Founded ninety years ago, Zemlja or ‘Earth’ was one of the most influential movements in the history of Croatian art. As this major exhibition demonstrates, the artists who came together under the Zemlja banner shaped a distinctive Croatian visual style that is still very much around today. The main aim of the Zemlja group was to develop an art that could attract a broad public and also function as a critique of an unjust society. According to Zemlja, art should play a documentary role in recording what life in the then Kingdom of Yugoslavia was really like: it was no longer enough to idealize the peasantry as some kind of folkloric national bedrock clad in traditional costumes, you also had to describe rural poverty and do something about it. The other key aspect of the Zemlja philosophy was the creation of an authentically local art that would have local roots, and which would not simply be an extension of the latest art trend from Berlin or Paris. Most talented painter of the group was Krsto Hegedušić (1901-1975), an artist committed to depicting the realities of rural and working-class life. Together with painters Juraj Plančić, Ivan Tabaković and Oton Postružnik, he arranged exhibitions which had a clear socialist message. They formed the Zemlja movement in 1929, with architect Drago Ibler writing the manifesto. ‘You have to live the life of your times’ it declared, ‘because art and life are one.’ Hegedušić was also was a key sponsor of the self-taught village pain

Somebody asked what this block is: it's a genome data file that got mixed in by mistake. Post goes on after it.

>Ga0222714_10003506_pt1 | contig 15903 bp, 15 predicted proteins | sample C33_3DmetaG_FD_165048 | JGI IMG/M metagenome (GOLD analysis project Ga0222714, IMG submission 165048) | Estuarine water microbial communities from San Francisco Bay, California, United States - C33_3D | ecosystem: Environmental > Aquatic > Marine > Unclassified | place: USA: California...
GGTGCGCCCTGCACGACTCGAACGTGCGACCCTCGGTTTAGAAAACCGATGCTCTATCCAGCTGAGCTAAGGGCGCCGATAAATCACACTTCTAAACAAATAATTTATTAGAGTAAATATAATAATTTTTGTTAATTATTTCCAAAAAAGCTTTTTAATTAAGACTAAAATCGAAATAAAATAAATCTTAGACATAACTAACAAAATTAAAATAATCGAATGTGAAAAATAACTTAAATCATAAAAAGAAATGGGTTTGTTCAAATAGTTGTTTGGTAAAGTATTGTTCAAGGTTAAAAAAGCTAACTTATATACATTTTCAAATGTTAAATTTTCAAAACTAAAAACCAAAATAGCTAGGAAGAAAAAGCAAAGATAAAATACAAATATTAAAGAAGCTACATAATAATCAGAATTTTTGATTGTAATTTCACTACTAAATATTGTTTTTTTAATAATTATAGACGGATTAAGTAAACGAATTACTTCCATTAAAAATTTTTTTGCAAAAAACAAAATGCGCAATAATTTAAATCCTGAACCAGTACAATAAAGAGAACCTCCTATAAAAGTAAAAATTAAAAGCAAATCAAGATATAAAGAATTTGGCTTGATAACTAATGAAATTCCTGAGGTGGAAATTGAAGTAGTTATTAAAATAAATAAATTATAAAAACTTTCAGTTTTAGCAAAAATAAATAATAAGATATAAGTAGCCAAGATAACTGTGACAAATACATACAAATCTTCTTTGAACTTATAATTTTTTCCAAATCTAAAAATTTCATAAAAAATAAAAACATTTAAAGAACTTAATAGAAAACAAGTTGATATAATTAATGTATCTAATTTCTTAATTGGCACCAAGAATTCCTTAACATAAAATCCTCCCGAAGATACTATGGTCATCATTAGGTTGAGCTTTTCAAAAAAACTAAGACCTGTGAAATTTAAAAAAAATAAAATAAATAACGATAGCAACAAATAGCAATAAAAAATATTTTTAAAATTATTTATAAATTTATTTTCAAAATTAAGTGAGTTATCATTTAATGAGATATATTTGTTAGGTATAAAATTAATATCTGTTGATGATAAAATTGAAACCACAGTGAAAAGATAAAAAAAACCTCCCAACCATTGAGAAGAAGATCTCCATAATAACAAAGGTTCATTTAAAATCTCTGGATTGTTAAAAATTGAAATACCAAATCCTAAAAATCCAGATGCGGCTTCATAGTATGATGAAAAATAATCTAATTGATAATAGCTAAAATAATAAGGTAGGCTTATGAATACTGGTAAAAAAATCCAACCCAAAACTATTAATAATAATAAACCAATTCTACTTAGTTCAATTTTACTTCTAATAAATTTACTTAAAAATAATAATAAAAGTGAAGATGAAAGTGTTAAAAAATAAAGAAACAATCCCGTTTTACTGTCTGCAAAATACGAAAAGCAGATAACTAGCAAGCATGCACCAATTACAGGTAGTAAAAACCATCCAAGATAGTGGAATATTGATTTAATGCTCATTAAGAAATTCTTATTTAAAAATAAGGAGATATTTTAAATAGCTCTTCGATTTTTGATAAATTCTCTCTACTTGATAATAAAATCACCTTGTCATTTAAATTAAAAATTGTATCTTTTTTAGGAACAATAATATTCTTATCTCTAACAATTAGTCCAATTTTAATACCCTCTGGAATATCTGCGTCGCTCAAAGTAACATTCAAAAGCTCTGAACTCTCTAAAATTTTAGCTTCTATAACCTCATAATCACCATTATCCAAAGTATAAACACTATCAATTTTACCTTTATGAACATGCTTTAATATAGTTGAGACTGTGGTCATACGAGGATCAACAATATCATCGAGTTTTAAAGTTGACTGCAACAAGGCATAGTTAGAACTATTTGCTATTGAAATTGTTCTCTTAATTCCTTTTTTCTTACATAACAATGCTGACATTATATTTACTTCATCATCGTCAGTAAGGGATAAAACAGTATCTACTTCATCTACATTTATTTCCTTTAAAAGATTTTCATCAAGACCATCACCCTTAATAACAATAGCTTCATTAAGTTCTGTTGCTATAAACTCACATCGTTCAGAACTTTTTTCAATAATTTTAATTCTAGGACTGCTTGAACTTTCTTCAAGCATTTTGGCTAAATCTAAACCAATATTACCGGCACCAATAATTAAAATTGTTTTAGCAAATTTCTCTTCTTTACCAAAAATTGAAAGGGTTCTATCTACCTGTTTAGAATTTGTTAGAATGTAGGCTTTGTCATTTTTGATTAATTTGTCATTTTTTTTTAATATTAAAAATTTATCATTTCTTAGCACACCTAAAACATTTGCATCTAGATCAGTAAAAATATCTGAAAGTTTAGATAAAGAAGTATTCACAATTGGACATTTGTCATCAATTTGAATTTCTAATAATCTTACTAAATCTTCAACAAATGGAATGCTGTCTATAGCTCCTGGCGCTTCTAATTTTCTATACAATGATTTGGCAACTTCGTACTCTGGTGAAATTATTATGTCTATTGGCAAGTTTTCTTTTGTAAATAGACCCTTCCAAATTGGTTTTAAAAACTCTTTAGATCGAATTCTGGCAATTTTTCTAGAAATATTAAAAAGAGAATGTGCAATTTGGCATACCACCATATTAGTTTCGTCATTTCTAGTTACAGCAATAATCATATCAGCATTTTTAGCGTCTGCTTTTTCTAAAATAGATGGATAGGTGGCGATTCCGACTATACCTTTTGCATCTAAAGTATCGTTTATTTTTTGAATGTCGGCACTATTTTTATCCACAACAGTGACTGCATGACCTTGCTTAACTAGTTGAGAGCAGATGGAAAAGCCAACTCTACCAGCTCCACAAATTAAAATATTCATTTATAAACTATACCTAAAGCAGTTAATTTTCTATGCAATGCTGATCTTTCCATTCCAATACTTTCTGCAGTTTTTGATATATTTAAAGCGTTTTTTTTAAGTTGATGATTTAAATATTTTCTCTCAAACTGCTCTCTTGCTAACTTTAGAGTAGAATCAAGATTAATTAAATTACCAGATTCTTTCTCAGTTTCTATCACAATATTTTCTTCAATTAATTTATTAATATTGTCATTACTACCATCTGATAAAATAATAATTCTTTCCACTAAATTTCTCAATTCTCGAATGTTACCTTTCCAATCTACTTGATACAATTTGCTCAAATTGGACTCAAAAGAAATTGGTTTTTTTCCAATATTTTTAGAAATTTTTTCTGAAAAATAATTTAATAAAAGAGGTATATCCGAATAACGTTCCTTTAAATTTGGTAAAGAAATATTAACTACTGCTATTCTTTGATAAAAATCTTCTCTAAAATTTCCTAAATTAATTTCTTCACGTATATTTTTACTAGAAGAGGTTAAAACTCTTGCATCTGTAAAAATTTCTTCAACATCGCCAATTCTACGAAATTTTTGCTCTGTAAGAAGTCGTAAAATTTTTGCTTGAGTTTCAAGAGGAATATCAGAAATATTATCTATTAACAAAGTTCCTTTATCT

Prejudice has shaped the lives of the Roma people since their first migrations from the Indian sub-continent into Europe, affecting the amount of integration possible and establishing cultural boundaries which persist. As a result, the Roma people very often live on the fringes of society, their lives and culture obscured from their relative neighbours. Nevertheless, their presence in the lands they inhabit has had great, positive effect on culture. In the Balkans, the region's rich and unique musical output has been impacted massively by the Roma, helping to produce many fascinating musical hybrids the likes of which the rest of Europe could only dream about. At this event in the Student Centre Gallery, the Zagreb-based Fade In association have collaborated with the Roma Resource Centre from Darda, near Osijek, to produce an exhibition that will take place in both Zagreb and in Slavonia. Stories of the Romani people is an exhibition of 18 personal stories from Roma people, most of whom are members of the Muntenci / Munćani, Ludari and Ardeljani / Erdeljci sub-groups of the Bajaši branch who have settled in Slavonia and Baranja. Although their personalities and stories are obviously unique and different from each other, brought together as a whole they provide a rare insight into the contemporary life and problems of their communities. One of the main tasks of the exhibition is to contribute to breaking prejudices and assisting in the ongoing attempts to integrate Roma into t